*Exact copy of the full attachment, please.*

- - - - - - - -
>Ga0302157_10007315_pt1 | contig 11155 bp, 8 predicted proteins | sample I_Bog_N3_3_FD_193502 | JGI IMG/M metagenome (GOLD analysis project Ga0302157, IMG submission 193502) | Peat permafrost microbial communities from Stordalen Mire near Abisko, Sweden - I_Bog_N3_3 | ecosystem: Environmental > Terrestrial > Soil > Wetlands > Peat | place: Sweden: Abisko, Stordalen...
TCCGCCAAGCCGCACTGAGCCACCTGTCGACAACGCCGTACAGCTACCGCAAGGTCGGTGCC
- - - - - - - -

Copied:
>Ga0302157_10007315_pt1 | contig 11155 bp, 8 predicted proteins | sample I_Bog_N3_3_FD_193502 | JGI IMG/M metagenome (GOLD analysis project Ga0302157, IMG submission 193502) | Peat permafrost microbial communities from Stordalen Mire near Abisko, Sweden - I_Bog_N3_3 | ecosystem: Environmental > Terrestrial > Soil > Wetlands > Peat | place: Sweden: Abisko, Stordalen...
TCCGCCAAGCCGCACTGAGCCACCTGTCGACAACGCCGTACAGCTACCGCAAGGTCGGTGCC